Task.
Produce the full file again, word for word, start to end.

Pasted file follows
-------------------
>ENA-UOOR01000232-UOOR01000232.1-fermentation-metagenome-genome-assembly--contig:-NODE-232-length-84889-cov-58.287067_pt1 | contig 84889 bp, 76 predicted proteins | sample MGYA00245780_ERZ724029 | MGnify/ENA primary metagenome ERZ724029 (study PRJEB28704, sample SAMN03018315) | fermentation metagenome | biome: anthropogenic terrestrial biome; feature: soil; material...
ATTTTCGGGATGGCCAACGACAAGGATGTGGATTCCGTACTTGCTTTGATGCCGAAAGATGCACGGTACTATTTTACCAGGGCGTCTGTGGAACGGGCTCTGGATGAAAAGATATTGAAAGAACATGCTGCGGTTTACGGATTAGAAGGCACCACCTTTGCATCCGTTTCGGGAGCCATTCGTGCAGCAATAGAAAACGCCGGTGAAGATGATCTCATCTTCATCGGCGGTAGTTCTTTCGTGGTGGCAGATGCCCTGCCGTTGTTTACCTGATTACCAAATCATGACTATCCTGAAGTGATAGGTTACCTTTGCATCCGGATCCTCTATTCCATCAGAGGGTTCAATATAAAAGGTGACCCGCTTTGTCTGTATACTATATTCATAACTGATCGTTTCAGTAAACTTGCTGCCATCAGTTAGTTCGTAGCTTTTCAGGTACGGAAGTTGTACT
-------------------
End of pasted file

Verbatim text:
>ENA-UOOR01000232-UOOR01000232.1-fermentation-metagenome-genome-assembly--contig:-NODE-232-length-84889-cov-58.287067_pt1 | contig 84889 bp, 76 predicted proteins | sample MGYA00245780_ERZ724029 | MGnify/ENA primary metagenome ERZ724029 (study PRJEB28704, sample SAMN03018315) | fermentation metagenome | biome: anthropogenic terrestrial biome; feature: soil; material...
ATTTTCGGGATGGCCAACGACAAGGATGTGGATTCCGTACTTGCTTTGATGCCGAAAGATGCACGGTACTATTTTACCAGGGCGTCTGTGGAACGGGCTCTGGATGAAAAGATATTGAAAGAACATGCTGCGGTTTACGGATTAGAAGGCACCACCTTTGCATCCGTTTCGGGAGCCATTCGTGCAGCAATAGAAAACGCCGGTGAAGATGATCTCATCTTCATCGGCGGTAGTTCTTTCGTGGTGGCAGATGCCCTGCCGTTGTTTACCTGATTACCAAATCATGACTATCCTGAAGTGATAGGTTACCTTTGCATCCGGATCCTCTATTCCATCAGAGGGTTCAATATAAAAGGTGACCCGCTTTGTCTGTATACTATATTCATAACTGATCGTTTCAGTAAACTTGCTGCCATCAGTTAGTTCGTAGCTTTTCAGGTACGGAAGTTGTACT